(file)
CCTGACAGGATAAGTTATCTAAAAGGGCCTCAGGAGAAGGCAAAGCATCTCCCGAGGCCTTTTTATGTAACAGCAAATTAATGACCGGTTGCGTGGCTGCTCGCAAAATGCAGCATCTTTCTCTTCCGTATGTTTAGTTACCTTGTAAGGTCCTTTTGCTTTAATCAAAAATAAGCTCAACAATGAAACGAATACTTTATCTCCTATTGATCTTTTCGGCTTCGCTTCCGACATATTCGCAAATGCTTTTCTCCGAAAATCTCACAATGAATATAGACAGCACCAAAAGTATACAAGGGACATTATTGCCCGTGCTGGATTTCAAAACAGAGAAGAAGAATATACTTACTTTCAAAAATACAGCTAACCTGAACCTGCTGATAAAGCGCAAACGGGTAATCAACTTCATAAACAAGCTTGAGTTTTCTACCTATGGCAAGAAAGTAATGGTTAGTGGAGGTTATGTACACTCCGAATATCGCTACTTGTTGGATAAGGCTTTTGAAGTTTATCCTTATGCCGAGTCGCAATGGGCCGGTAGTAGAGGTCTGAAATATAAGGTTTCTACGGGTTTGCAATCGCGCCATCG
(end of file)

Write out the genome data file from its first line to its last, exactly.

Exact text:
CCTGACAGGATAAGTTATCTAAAAGGGCCTCAGGAGAAGGCAAAGCATCTCCCGAGGCCTTTTTATGTAACAGCAAATTAATGACCGGTTGCGTGGCTGCTCGCAAAATGCAGCATCTTTCTCTTCCGTATGTTTAGTTACCTTGTAAGGTCCTTTTGCTTTAATCAAAAATAAGCTCAACAATGAAACGAATACTTTATCTCCTATTGATCTTTTCGGCTTCGCTTCCGACATATTCGCAAATGCTTTTCTCCGAAAATCTCACAATGAATATAGACAGCACCAAAAGTATACAAGGGACATTATTGCCCGTGCTGGATTTCAAAACAGAGAAGAAGAATATACTTACTTTCAAAAATACAGCTAACCTGAACCTGCTGATAAAGCGCAAACGGGTAATCAACTTCATAAACAAGCTTGAGTTTTCTACCTATGGCAAGAAAGTAATGGTTAGTGGAGGTTATGTACACTCCGAATATCGCTACTTGTTGGATAAGGCTTTTGAAGTTTATCCTTATGCCGAGTCGCAATGGGCCGGTAGTAGAGGTCTGAAATATAAGGTTTCTACGGGTTTGCAATCGCGCCATCG